It’s a conversation, yes, but stay firm in your message. Regardless of who is reading, speak to the one who really needs your product or service.

The One-off

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It’s that one flyer, that one special event, that one piece of signage — you know, the one we try to make special by making it different. We spice up the design, or change our logo a bit, we use new fonts. We want it to stand out and be different than our ‘everyday’ brand.

And sadly, we create a disconnect where we’ve tried to create excitement. We’ve taken our audience away from, rather than toward or brand…by creating a culture clash.

It’s subtle, and sometimes it takes a critical eye, mind and heart to recognize a deviation from our brand culture, and reign things in, but if the goal is to create a strong brand presence, then it’s important.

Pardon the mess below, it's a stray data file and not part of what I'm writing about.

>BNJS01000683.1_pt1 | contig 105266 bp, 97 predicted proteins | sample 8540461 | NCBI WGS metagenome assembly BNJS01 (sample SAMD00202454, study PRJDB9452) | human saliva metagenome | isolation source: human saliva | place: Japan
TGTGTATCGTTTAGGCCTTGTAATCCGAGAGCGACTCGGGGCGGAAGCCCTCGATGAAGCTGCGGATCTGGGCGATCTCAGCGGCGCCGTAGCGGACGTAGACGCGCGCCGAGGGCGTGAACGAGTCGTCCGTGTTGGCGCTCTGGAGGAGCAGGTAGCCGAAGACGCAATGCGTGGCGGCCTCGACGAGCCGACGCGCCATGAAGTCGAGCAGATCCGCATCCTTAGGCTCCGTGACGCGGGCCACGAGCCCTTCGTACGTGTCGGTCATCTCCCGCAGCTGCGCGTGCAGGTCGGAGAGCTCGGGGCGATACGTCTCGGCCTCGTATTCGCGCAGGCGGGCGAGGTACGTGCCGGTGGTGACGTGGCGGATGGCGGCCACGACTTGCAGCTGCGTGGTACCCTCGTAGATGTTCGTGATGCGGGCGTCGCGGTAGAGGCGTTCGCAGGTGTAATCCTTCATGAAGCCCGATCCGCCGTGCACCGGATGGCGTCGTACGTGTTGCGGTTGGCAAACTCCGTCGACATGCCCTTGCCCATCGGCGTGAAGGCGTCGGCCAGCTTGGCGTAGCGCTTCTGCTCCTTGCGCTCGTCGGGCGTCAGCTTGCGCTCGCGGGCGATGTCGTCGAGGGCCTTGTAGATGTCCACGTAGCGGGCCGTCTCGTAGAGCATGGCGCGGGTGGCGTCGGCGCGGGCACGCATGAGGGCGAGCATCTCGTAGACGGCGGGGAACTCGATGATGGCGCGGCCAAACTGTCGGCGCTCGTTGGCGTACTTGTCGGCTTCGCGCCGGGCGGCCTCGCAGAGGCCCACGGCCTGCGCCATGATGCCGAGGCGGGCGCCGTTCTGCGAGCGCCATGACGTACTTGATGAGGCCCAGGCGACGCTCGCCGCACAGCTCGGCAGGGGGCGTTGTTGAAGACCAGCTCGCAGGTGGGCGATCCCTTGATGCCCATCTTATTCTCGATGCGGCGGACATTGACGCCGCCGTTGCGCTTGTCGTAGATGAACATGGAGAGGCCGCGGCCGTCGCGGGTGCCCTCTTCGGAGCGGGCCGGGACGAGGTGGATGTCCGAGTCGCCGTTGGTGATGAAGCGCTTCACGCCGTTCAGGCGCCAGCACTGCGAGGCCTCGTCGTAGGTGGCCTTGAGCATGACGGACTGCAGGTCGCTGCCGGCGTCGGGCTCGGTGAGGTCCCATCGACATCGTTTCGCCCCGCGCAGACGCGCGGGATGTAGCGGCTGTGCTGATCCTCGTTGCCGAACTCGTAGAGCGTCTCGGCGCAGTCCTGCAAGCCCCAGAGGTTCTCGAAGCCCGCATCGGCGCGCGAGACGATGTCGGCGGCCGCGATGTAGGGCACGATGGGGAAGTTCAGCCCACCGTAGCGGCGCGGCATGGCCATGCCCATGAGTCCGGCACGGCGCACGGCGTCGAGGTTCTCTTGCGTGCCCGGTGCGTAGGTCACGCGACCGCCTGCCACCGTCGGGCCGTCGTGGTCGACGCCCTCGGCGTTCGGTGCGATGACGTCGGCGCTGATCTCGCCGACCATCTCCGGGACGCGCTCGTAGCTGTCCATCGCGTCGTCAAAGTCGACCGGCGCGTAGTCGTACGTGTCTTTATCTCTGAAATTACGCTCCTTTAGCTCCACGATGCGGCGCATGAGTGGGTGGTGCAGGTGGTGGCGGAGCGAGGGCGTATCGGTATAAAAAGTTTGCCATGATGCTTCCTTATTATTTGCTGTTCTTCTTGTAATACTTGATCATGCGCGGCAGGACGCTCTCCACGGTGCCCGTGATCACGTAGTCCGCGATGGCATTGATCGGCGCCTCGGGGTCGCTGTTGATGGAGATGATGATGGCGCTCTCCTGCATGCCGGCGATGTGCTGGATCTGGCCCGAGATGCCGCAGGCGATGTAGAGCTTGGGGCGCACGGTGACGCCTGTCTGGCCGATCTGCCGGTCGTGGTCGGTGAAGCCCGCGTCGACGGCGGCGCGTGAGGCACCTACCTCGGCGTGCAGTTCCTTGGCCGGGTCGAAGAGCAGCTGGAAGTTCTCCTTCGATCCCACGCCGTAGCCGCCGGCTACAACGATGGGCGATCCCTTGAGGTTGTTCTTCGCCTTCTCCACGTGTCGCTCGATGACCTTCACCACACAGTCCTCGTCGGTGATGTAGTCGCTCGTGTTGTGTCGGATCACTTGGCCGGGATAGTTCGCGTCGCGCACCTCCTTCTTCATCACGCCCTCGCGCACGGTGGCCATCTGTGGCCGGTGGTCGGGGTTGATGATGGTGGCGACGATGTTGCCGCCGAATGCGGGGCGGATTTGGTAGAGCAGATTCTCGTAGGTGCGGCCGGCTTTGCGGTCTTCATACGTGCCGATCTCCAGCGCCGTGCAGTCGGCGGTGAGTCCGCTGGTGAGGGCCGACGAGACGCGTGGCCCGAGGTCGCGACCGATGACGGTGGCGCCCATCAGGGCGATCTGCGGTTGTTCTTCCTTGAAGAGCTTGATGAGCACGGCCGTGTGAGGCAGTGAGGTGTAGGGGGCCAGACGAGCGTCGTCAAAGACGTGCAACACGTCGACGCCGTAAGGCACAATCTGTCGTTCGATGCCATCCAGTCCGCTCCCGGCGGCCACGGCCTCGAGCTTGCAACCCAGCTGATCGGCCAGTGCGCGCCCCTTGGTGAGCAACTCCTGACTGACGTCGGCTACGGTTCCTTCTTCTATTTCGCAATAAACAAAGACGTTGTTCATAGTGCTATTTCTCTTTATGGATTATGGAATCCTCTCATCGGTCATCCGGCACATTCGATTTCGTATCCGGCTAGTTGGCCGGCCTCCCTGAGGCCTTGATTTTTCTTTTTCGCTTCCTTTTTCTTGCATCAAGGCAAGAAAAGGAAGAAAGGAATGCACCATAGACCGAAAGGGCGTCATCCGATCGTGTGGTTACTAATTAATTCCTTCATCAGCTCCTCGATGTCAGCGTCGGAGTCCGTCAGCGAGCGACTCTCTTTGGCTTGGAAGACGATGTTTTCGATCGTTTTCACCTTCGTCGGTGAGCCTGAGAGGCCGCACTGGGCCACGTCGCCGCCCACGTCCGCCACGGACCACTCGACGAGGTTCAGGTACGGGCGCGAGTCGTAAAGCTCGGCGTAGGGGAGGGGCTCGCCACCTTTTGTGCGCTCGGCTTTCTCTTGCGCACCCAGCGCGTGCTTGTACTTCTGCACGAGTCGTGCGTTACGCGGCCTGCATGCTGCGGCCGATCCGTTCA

Respect your brand in the work you do and the people you hire, but also in the art it represents, and that is found in it’s voice, it’s visual representation, and the power of consistency.

If Everybody’s Doing It

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When everyone is doing the same thing it’s time to do it better, differently, or do something new. One approach is to relax and be yourself. Be your brand.

When you follow the crowd, the crowd just gets bigger. But what a creative thinker, a strong leader, and a great salesperson all know is that when you focus on what makes your brand unique (ie, your core strength), you have much better odds of connecting with someone who needs and appreciates what you have to offer. And it’s the only chance you have to make something better than all the rest.